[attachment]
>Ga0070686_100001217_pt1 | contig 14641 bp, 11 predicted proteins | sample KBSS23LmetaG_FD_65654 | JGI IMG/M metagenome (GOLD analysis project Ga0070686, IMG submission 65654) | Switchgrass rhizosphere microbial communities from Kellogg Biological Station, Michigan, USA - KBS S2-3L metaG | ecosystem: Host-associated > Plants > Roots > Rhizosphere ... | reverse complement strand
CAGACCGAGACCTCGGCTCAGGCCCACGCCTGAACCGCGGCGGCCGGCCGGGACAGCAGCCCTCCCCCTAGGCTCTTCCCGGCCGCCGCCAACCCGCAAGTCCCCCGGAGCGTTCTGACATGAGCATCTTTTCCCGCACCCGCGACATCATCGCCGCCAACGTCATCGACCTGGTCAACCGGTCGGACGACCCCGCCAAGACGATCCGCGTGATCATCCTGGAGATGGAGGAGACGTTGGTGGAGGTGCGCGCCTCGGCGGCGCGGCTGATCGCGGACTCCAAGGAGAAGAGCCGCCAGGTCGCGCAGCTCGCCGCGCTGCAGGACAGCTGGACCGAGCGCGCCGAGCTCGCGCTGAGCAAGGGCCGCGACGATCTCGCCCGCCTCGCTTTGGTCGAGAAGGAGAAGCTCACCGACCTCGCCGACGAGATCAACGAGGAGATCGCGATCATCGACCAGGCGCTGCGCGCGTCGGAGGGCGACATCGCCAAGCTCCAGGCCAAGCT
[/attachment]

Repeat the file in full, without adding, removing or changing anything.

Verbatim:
>Ga0070686_100001217_pt1 | contig 14641 bp, 11 predicted proteins | sample KBSS23LmetaG_FD_65654 | JGI IMG/M metagenome (GOLD analysis project Ga0070686, IMG submission 65654) | Switchgrass rhizosphere microbial communities from Kellogg Biological Station, Michigan, USA - KBS S2-3L metaG | ecosystem: Host-associated > Plants > Roots > Rhizosphere ... | reverse complement strand
CAGACCGAGACCTCGGCTCAGGCCCACGCCTGAACCGCGGCGGCCGGCCGGGACAGCAGCCCTCCCCCTAGGCTCTTCCCGGCCGCCGCCAACCCGCAAGTCCCCCGGAGCGTTCTGACATGAGCATCTTTTCCCGCACCCGCGACATCATCGCCGCCAACGTCATCGACCTGGTCAACCGGTCGGACGACCCCGCCAAGACGATCCGCGTGATCATCCTGGAGATGGAGGAGACGTTGGTGGAGGTGCGCGCCTCGGCGGCGCGGCTGATCGCGGACTCCAAGGAGAAGAGCCGCCAGGTCGCGCAGCTCGCCGCGCTGCAGGACAGCTGGACCGAGCGCGCCGAGCTCGCGCTGAGCAAGGGCCGCGACGATCTCGCCCGCCTCGCTTTGGTCGAGAAGGAGAAGCTCACCGACCTCGCCGACGAGATCAACGAGGAGATCGCGATCATCGACCAGGCGCTGCGCGCGTCGGAGGGCGACATCGCCAAGCTCCAGGCCAAGCT